EFF Gives Prince A 'Lifetime Aggrievement Award' For DMCA Takedown Abuse

from the raspberry-beret-awards dept

The EFF has inducted singer Prince into its "Takedown Hall of Shame" by giving the purple one the "Raspberry Beret Lifetime Aggrievement Award" for his consistent and neverending abuse of the DMCA process to take down content he has no right to takedown. In giving him the award, they list out three examples we've spoken about before:
  1. Prince's recent DMCA takedown on six second clips on Vine of a Prince concert at SXSW. These clips were clearly fair use -- showing tiny snippets where the music isn't even recognizable.
  2. Prince's DMCA takedowns sent over fan-recorded concert videos of his performance of Radiohead's song "Creep." As EFF points out, Prince has no real copyright claim here. The copyright of the song is Radiohead's -- and Radiohead demanded that the videos be put back online -- and the copyright on the video is whoever took the videos. But that didn't stop Prince.
  3. Of course, no surprise here, Prince's connection to the infamous YouTube takedown of Stephanie Lenz's 29-second video of her toddler dancing to a Prince song in her kitchen. The lawsuit over that one is still going on. That one might actually be more about Universal Music than Prince, but given his other takedown actions, it would be surprising if he didn't support Universal on that one (even if he's had other disagreements with the label).
Of course, if the EFF wanted, it could make the list even longer. Prince sent a cease & desist to an artist who put together a puppet-based tribute to the artist. He similarly threatened a bunch of fan websites, claiming that any photos of him or his album covers was infringement. Oh, and then there was the time he sued 50 musicians for having the temerity to record a tribute album to Prince for his birthday. Such a nice guy.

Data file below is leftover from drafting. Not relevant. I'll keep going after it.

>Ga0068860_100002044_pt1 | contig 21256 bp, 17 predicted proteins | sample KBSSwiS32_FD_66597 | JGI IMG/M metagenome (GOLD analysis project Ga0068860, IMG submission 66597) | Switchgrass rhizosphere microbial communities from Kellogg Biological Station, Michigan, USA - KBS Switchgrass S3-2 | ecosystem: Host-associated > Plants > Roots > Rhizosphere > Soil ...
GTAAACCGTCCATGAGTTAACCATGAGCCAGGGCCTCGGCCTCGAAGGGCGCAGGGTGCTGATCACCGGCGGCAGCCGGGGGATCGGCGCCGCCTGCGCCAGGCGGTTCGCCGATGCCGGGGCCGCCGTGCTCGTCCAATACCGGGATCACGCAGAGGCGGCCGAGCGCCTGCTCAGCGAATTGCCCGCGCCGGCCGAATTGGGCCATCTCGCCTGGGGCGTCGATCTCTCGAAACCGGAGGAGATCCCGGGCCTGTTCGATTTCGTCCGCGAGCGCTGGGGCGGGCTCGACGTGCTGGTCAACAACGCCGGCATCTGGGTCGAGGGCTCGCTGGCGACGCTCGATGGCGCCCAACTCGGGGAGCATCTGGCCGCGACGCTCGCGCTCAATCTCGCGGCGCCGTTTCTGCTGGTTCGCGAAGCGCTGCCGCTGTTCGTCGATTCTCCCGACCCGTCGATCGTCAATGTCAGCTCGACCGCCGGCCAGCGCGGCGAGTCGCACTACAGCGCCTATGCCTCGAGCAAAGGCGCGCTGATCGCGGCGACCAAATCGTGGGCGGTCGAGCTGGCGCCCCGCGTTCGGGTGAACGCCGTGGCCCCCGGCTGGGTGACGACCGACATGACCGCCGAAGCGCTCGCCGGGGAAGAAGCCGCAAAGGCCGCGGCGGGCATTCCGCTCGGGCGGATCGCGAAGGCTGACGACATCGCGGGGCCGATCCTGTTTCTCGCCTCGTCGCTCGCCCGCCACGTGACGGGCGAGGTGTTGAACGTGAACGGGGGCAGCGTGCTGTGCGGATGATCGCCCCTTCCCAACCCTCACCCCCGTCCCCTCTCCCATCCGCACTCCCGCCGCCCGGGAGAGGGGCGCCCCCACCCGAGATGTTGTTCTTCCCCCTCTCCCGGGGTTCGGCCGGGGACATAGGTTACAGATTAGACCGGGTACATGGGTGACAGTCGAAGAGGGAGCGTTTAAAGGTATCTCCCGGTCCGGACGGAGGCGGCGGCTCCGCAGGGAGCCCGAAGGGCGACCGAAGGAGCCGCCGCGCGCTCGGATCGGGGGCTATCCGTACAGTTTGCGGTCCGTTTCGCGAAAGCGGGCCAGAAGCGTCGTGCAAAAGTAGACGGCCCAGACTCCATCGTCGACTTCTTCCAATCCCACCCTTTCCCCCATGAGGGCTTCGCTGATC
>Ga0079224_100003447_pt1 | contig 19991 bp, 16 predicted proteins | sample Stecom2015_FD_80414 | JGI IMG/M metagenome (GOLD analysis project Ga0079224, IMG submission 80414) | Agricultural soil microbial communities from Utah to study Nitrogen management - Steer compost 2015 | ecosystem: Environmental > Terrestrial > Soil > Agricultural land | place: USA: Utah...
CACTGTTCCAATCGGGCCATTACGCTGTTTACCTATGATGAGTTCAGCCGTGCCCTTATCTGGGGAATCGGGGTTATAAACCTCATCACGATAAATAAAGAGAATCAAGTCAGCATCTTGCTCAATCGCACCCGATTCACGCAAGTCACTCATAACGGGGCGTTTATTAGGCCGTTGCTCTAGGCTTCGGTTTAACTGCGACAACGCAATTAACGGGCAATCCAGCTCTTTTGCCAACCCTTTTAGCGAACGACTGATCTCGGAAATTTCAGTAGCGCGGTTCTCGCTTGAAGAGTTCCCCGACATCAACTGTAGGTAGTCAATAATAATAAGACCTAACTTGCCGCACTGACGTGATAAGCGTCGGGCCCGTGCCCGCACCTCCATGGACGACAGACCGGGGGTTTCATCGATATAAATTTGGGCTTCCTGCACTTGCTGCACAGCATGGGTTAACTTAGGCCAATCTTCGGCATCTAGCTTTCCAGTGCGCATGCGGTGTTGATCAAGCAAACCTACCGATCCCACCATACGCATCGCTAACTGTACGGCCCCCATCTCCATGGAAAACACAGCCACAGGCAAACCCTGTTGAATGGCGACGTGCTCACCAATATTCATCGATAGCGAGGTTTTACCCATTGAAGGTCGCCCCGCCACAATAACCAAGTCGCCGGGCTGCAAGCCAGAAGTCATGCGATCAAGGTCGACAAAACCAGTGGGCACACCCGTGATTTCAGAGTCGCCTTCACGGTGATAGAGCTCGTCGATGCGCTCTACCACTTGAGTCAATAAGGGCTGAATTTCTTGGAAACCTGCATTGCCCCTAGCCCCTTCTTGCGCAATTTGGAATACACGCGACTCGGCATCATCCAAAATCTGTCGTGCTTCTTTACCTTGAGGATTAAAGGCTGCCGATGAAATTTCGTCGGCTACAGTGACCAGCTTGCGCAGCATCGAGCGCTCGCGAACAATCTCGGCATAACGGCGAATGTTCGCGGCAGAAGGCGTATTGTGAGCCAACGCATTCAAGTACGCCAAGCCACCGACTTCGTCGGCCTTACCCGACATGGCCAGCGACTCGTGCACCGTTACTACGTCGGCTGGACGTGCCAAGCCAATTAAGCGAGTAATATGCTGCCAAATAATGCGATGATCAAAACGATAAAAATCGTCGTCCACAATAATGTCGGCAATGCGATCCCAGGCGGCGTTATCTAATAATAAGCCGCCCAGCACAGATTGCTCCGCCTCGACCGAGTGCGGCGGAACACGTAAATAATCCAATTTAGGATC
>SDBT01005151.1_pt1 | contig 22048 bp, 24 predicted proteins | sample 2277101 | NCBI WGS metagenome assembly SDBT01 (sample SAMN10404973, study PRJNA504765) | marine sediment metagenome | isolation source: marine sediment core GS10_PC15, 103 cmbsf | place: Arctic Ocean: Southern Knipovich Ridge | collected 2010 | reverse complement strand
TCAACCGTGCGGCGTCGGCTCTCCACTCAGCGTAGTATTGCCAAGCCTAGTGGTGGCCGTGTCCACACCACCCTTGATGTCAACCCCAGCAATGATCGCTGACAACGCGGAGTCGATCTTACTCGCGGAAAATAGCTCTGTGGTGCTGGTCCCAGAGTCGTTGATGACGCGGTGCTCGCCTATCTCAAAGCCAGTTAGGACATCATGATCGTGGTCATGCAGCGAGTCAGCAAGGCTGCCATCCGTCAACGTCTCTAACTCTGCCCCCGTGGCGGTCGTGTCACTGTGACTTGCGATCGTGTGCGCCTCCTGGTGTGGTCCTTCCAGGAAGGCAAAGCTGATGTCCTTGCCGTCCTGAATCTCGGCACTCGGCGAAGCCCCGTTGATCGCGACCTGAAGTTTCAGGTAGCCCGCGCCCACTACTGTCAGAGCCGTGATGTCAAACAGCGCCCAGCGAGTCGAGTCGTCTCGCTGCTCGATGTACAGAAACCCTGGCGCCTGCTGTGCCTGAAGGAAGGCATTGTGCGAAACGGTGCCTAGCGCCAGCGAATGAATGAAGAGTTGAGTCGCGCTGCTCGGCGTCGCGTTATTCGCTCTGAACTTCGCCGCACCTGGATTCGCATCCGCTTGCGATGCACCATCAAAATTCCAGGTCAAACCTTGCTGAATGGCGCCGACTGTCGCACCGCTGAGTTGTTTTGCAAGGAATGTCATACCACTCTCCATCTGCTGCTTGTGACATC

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Filed Under: dmca, dmca abuse, prince, raspberry beret, takedowns


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  1. identicon
    horse with no name, 9 May 2013 @ 3:27am

    Re: Re: Re: Re: Incorrect

    I hear a lot of "you are wrong" but nothing to cite why you think you are right.

    A private venue performance has plenty of restrictions on it. Are you not aware of them?

    The protection of performers is perhaps the strongest and most unified of the related rights. A performer (musician, actor, etc.) has an intellectual input in their performance over and above that of the author of the work. As such, many countries grant moral rights to performers as well as the economic rights covered by the Rome Convention (Arts. 7–9), and the rights of paternity and integrity are required by the WPPT (Art. 5).
    Performers' rights should not be confused with performing rights, which are the royalties due to the composer for a piece of music under copyright in return for the licence (permission) to perform the piece in public. In other words, performers must pay performing rights to composers. Under the Rome Convention (Art. 7), performers have the right to prevent:
    the broadcast or communication to the public of their performance, unless this is made from a legally published recording of the performance;
    the fixation (recording) of their performance;
    the reproduction of a recording of their performance.
    The WPPT extends these rights to include the right to licence:
    the distribution of recordings of their performance, for sale or other transfer of ownership (Art. 8);
    the rental of recordings of their performances, unless there is a compulsory licence scheme in operation (Art. 9);
    the "making available to the public" of their performances (Art. 10), in effect their publication on the internet.
    Article 14 of the Rome Convention set a minimum term for the protection of performers' rights of twenty years from the end of the year in which the performance was made: the TRIPS Agreement (Art. 14.5) has extended this to fifty years. In the European Union, performers' rights last for fifty years from the end of the year of the performance, unless a recording of the performance was published in which case they last for fifty years from the end of the year of publication (Art. 3(1), Directive 93/98/EEC).[10]


    From Wikipedia

    Well?

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